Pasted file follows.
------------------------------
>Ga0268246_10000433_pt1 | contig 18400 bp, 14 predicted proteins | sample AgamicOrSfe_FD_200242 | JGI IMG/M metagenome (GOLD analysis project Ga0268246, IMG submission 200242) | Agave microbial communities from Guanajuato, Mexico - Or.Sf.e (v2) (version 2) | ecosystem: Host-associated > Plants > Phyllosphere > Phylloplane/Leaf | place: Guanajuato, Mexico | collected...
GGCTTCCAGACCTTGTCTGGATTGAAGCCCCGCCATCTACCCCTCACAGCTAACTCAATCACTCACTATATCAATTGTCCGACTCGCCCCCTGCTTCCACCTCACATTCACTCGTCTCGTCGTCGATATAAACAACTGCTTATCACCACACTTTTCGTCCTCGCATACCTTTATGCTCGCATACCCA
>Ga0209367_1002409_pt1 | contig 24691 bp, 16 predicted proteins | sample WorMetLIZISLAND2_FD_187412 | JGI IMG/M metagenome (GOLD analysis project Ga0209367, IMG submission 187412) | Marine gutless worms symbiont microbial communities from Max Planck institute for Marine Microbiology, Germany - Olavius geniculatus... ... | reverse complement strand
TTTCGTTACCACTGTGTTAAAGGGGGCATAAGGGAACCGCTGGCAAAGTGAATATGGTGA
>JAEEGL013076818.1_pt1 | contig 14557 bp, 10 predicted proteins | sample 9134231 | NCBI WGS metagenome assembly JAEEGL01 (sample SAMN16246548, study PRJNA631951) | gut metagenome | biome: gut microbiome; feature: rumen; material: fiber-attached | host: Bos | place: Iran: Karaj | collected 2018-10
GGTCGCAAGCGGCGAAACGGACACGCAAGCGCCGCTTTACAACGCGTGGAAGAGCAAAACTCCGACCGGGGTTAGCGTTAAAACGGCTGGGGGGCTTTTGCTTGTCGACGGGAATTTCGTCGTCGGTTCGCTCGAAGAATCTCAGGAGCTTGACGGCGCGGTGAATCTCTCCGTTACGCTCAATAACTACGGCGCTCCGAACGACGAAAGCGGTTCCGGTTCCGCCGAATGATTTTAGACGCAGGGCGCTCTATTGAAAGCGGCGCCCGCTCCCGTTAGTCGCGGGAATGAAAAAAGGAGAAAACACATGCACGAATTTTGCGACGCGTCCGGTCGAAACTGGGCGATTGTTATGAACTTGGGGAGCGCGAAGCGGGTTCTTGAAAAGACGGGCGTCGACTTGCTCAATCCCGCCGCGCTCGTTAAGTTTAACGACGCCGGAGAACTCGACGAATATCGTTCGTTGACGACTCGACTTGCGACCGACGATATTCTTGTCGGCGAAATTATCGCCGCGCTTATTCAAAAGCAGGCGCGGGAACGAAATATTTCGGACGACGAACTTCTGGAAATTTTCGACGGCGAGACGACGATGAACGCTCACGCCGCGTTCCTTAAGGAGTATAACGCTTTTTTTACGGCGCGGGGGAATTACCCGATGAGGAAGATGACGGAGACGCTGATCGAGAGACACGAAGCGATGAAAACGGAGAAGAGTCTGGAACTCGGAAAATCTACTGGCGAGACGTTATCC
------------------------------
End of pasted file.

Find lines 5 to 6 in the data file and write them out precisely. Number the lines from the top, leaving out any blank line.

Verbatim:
>JAEEGL013076818.1_pt1 | contig 14557 bp, 10 predicted proteins | sample 9134231 | NCBI WGS metagenome assembly JAEEGL01 (sample SAMN16246548, study PRJNA631951) | gut metagenome | biome: gut microbiome; feature: rumen; material: fiber-attached | host: Bos | place: Iran: Karaj | collected 2018-10
GGTCGCAAGCGGCGAAACGGACACGCAAGCGCCGCTTTACAACGCGTGGAAGAGCAAAACTCCGACCGGGGTTAGCGTTAAAACGGCTGGGGGGCTTTTGCTTGTCGACGGGAATTTCGTCGTCGGTTCGCTCGAAGAATCTCAGGAGCTTGACGGCGCGGTGAATCTCTCCGTTACGCTCAATAACTACGGCGCTCCGAACGACGAAAGCGGTTCCGGTTCCGCCGAATGATTTTAGACGCAGGGCGCTCTATTGAAAGCGGCGCCCGCTCCCGTTAGTCGCGGGAATGAAAAAAGGAGAAAACACATGCACGAATTTTGCGACGCGTCCGGTCGAAACTGGGCGATTGTTATGAACTTGGGGAGCGCGAAGCGGGTTCTTGAAAAGACGGGCGTCGACTTGCTCAATCCCGCCGCGCTCGTTAAGTTTAACGACGCCGGAGAACTCGACGAATATCGTTCGTTGACGACTCGACTTGCGACCGACGATATTCTTGTCGGCGAAATTATCGCCGCGCTTATTCAAAAGCAGGCGCGGGAACGAAATATTTCGGACGACGAACTTCTGGAAATTTTCGACGGCGAGACGACGATGAACGCTCACGCCGCGTTCCTTAAGGAGTATAACGCTTTTTTTACGGCGCGGGGGAATTACCCGATGAGGAAGATGACGGAGACGCTGATCGAGAGACACGAAGCGATGAAAACGGAGAAGAGTCTGGAACTCGGAAAATCTACTGGCGAGACGTTATCC